o The mystery of Jeff Koons’ recent career—cancelled shows, stalled museum installations and regular reports from his studio of magnificently monstrous sculptures even larger than his reputation—deepened when “Easyfun” opened at Sonnabend. This is his first show of new work since 1991 and is as gaudy, garish and celebratory as anything he has dared yet. It coincides with a retrospective of Koons’ work at the Deste Foundation in Athens, organised by Dakis Joannu, one of the chief financial supporters of Koons throughout his relatively reclusive years. “Easyfun” is also one of the last shows in Sonnabend’s legendary 420 West Broadway address before they move to Chelsea.
o Also heading to Chelsea is Gagosian Gallery, inaugurating their new warehouse-sized 20,000 square-feet space with a mammoth new sculpture by Richard Serra, “Switch”. Unlike mere mortal dealers, Gagosian’s new opening is not matched by the closure of the previous: they have opted to keep the other New York locations, which include the SoHo garage and Madison Avenue duplex. Concurrent with the sculpture show, the uptown gallery will exhibit a new series of works on paper by Serra entitled “Out-of-round.”
o In contrast to such monumentality is the fragile, sly and often discreetly droll work of Tony Feher, having his second solo show at D’Amelio Terras. Using banal materials such as liquid in jam jars, ordinary marbles or styrofoam, Feher transforms them into an elusive aesthetic all his own. The work in this latest show will emphasise light and its manipulation, no doubt generating a metaphysics of the mundane. This work rewards slow contemplation.
o Another young artist of the same generation who is unafraid of the decorative is painter Richmond Burton. For the last ten years he has been playing with the patterns of abstraction in a manner that is never parodic and is always persuasive. Using classic modernist structures, such as grids and the painterly blob, Burton’s pictures remain sensually attractive, even as they mine the history of twentieth-century abstraction. His show at Cheim & Read promises to be as bold in colours as it is bright in concept.
o How Burton’s work relates to that of Sam Francis could fuel a long winter evening’s musings on meaning and intention in art, but, however one may rate him, Francis remains an ambiguous figure. The show of his early paintings and works on paper from the 50s presented by Lawrence Rubin Greenberg Van Doren Fine Art further stokes the fires of debate about his status. This exhibition will be followed next year by a similar selection of works from the 60s at the same gallery.
o An artist whose influence on modern American art is even more difficult to assess is Milton Avery. Knoedler & Company, who have represented his estate for the last year, now inaugurate an exhibition on a particularly interesting theme in his oeuvre: called “Edge of abstraction”, the show presents a series of paintings and drawings from the 1950s and 60s when Avery moved closest to pure abstraction. This work was crucially important to Rothko, Gottlieb and other first-generation Abstract Expressionists for its elegant lyricism.
o Richard Artschwager’s long career has been marked by a consistency of taste and resilient silence. Despite sometimes playful elements, such as the trademark giant exclamation mark sculpture, there is a seriousness to Artschwager’s trompe l’oeil that reveals a dry wit akin to Beckett’s. Five new paintings at Lehmann Maupin use characteristically sombre white, black and gray for imaginary landscapes and a large group portrait.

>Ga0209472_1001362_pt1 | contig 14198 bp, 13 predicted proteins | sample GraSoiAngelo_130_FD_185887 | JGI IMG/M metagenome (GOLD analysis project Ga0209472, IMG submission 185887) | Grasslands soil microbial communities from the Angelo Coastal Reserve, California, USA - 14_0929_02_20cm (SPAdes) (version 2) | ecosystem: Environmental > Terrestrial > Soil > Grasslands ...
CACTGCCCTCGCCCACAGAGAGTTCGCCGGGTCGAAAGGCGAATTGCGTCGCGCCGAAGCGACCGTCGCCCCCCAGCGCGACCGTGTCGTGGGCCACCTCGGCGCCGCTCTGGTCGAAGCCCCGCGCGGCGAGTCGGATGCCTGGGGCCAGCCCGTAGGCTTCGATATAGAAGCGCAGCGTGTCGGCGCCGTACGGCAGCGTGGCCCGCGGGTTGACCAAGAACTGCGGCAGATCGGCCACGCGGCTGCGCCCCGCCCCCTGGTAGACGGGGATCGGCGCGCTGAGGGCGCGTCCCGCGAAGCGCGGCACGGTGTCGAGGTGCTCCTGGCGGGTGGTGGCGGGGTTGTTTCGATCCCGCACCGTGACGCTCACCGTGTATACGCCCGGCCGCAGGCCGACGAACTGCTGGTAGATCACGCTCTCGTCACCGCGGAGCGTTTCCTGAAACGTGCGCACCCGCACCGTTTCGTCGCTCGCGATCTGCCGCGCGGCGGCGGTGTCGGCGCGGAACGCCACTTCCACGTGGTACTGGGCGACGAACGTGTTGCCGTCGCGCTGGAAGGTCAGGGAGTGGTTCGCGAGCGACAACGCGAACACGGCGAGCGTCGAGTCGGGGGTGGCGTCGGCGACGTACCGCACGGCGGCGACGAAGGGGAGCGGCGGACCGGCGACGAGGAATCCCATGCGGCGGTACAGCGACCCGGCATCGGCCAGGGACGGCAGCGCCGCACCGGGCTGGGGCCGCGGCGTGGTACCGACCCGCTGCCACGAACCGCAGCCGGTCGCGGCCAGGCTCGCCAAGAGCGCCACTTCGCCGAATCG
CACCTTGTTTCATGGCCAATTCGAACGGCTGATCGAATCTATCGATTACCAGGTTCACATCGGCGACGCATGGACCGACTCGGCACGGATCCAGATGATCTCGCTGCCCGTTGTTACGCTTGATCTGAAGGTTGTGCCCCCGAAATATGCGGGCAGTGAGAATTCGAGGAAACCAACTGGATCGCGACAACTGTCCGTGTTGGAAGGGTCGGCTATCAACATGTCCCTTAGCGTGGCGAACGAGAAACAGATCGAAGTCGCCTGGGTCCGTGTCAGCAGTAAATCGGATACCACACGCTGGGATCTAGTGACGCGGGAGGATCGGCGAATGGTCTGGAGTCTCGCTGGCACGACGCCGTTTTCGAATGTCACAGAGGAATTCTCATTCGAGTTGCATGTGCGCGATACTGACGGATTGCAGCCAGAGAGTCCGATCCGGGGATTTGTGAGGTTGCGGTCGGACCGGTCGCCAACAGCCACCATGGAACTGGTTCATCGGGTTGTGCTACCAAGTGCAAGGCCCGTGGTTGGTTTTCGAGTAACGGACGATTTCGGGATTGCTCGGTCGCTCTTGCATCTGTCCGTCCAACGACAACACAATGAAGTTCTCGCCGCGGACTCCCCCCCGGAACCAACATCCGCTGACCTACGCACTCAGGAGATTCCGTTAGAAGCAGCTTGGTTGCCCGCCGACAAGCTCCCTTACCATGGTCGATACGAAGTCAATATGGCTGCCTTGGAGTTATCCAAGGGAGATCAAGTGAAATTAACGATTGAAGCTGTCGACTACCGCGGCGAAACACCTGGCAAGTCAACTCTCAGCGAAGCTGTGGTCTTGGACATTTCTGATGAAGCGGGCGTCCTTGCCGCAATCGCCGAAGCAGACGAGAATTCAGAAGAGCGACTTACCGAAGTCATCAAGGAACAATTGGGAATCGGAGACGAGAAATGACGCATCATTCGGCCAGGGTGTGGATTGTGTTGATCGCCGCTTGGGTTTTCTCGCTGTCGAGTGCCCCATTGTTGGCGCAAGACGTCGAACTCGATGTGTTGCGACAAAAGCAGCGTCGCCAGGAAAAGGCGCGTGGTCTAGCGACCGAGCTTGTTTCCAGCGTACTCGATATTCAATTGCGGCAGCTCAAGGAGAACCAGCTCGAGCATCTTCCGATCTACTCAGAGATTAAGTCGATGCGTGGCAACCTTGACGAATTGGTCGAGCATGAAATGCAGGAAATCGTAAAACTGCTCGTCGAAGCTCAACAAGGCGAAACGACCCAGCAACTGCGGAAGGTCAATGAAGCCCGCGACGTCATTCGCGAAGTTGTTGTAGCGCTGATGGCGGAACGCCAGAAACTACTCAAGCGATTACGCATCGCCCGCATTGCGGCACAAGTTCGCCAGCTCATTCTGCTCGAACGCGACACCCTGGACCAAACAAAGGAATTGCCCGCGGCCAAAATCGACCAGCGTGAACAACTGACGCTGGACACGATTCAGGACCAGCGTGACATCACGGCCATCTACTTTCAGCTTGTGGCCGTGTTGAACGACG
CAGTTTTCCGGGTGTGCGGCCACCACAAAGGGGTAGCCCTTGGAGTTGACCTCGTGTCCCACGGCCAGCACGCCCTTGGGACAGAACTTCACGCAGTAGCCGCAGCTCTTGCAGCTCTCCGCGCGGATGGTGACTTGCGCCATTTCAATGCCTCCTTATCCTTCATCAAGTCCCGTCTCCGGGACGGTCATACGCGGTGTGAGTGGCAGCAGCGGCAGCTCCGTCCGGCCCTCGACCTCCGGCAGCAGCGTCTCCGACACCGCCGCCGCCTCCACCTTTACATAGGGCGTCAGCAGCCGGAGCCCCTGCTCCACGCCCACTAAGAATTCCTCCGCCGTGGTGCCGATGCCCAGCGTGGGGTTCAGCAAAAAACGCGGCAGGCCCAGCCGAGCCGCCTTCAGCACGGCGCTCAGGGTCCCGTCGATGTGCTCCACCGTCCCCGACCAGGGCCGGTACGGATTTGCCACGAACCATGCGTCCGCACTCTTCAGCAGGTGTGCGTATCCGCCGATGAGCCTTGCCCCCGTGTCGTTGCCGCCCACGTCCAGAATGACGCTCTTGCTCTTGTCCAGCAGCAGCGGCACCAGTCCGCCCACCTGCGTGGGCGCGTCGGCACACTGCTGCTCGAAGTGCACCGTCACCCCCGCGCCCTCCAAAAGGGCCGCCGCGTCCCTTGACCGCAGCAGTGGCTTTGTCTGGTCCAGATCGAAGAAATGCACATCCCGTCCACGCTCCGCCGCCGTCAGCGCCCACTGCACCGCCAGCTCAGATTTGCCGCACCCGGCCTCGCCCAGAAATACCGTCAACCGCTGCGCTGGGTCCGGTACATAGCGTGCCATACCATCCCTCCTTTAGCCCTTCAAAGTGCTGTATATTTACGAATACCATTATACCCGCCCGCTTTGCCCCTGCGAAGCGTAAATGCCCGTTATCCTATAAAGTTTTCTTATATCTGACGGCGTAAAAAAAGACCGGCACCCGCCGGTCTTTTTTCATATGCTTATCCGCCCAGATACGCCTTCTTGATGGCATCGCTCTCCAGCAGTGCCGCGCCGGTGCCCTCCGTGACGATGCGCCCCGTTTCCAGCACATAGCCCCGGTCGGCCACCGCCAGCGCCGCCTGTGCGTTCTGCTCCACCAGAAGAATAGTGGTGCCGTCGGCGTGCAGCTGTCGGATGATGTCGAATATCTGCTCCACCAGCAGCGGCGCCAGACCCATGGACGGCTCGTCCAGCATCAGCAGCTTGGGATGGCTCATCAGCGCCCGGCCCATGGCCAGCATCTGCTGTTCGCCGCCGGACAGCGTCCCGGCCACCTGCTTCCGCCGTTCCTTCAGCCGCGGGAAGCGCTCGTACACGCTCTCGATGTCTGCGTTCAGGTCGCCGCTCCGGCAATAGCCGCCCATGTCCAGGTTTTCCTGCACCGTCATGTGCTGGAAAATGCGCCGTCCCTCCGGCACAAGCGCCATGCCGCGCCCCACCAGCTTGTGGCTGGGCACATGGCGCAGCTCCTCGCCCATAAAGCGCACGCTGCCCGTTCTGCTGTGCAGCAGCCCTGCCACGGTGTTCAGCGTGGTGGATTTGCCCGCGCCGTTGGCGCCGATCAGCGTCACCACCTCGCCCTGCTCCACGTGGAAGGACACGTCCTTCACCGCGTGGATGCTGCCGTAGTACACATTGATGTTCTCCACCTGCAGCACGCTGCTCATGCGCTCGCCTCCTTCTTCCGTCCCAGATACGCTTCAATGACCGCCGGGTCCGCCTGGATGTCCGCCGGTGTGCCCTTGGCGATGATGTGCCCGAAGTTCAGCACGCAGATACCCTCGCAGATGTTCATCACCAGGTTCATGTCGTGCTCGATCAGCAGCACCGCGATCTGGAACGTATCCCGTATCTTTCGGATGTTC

o By contrast, the solemnity in Martin Honert’s sculpture lies hidden under the surface charms of his playful and sometimes cute sculptures. Using simple colour and traditional figurative technique, Honert often features children and childish themes. His two new large sculptures at Matthew Marks Gallery deal specifically with the story “The flying classroom” by the German children’s writer Erich Kästner. These tableaux would be instantly recognisable by all Germans of a certain generation (Honert was born in 1953). German cultural identity and the country’s guilt-ridden legacy are surely at the core of his aesthetic, which is cumulatively sinister despite its seeming jolly innocence.
o Another German whose work obliquely comments on his national character is the photographer Thomas Struth. Known for his outsize, super-detailed images of cities, landscapes, faces and museum interiors, his latest show at Marian Goodman Gallery is provocatively entitled “New pictures from paradise.” It features sixteen typically gargantuan photographs from his world travels over the last two years, with emphasis on churches and other religious spaces in Italy, Australia and Japan.
o Yayoi Kusama, that eccentric and unclassifiable extremist, is one of the few major female artists on show in New York this month. From underground actress and installation artist in Manhattan’s Sixties downtown scene, to self-imposed exile and incarceration in a Japanese mental institute, Kusama’s reputation has been revived recently. Three large “sculptural installations” at Robert Miller were made between 1980 and 1991, but are being seen in this city for the first time and will confirm her importance, neither as a “feminist” nor a “Japanese” artist, but as a radical practitioner of the politics of the self.
o Seasonal contemplation is the subject of the work by more than forty artists in an exhibition interpreting Hannukkiahs called “Magic and ritual: Hannukkiahs seen through contemporary eyes”. Curated by Robert Schroeder of the Fort Wayne Museum of Art and elegantly presented by Steinbaum Krauss Gallery, this show will doubtless demonstrate the truth of the proverb that “the commandment is a lamp and the teaching is light.”